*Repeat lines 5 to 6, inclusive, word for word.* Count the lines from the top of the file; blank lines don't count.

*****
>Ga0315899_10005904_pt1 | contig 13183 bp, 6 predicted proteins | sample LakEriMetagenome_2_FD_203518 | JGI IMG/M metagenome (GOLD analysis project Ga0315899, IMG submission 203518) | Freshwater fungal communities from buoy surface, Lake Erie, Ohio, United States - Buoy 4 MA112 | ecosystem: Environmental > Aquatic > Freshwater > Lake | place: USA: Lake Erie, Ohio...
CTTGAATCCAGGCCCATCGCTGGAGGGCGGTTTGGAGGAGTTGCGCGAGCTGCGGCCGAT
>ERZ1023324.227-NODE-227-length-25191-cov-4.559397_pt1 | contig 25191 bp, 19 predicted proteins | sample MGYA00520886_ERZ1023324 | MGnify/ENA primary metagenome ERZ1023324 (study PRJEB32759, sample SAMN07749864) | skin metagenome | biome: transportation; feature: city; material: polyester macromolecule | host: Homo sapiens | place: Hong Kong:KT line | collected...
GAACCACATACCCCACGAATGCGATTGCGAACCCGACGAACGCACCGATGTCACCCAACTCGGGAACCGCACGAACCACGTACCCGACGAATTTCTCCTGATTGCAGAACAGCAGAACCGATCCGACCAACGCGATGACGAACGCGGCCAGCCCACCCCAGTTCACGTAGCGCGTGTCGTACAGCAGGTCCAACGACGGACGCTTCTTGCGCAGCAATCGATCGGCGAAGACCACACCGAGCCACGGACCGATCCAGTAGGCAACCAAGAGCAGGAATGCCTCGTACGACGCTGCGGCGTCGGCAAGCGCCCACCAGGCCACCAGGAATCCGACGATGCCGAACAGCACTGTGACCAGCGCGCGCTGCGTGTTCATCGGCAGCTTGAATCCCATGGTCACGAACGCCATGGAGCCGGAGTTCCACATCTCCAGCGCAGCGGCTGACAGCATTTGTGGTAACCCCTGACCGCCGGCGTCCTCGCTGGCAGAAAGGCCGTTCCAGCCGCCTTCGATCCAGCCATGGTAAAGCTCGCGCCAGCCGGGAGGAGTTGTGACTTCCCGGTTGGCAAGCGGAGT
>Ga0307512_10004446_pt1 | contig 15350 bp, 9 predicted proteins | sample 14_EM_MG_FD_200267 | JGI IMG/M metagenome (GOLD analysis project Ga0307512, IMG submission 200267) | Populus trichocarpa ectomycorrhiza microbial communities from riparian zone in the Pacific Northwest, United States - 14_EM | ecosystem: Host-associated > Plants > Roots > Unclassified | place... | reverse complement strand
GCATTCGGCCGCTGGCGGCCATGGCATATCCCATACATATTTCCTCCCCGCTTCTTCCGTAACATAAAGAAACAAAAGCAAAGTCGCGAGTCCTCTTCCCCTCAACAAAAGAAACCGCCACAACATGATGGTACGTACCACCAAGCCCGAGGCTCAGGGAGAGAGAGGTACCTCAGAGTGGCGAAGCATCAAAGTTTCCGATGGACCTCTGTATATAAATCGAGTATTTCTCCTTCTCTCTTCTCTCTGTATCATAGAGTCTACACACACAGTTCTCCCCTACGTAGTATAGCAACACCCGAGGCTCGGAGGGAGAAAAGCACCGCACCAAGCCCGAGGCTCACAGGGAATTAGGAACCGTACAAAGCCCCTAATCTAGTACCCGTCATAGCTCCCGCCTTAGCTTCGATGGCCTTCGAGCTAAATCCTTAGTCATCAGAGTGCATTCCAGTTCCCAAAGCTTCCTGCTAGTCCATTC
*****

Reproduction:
>Ga0307512_10004446_pt1 | contig 15350 bp, 9 predicted proteins | sample 14_EM_MG_FD_200267 | JGI IMG/M metagenome (GOLD analysis project Ga0307512, IMG submission 200267) | Populus trichocarpa ectomycorrhiza microbial communities from riparian zone in the Pacific Northwest, United States - 14_EM | ecosystem: Host-associated > Plants > Roots > Unclassified | place... | reverse complement strand
GCATTCGGCCGCTGGCGGCCATGGCATATCCCATACATATTTCCTCCCCGCTTCTTCCGTAACATAAAGAAACAAAAGCAAAGTCGCGAGTCCTCTTCCCCTCAACAAAAGAAACCGCCACAACATGATGGTACGTACCACCAAGCCCGAGGCTCAGGGAGAGAGAGGTACCTCAGAGTGGCGAAGCATCAAAGTTTCCGATGGACCTCTGTATATAAATCGAGTATTTCTCCTTCTCTCTTCTCTCTGTATCATAGAGTCTACACACACAGTTCTCCCCTACGTAGTATAGCAACACCCGAGGCTCGGAGGGAGAAAAGCACCGCACCAAGCCCGAGGCTCACAGGGAATTAGGAACCGTACAAAGCCCCTAATCTAGTACCCGTCATAGCTCCCGCCTTAGCTTCGATGGCCTTCGAGCTAAATCCTTAGTCATCAGAGTGCATTCCAGTTCCCAAAGCTTCCTGCTAGTCCATTC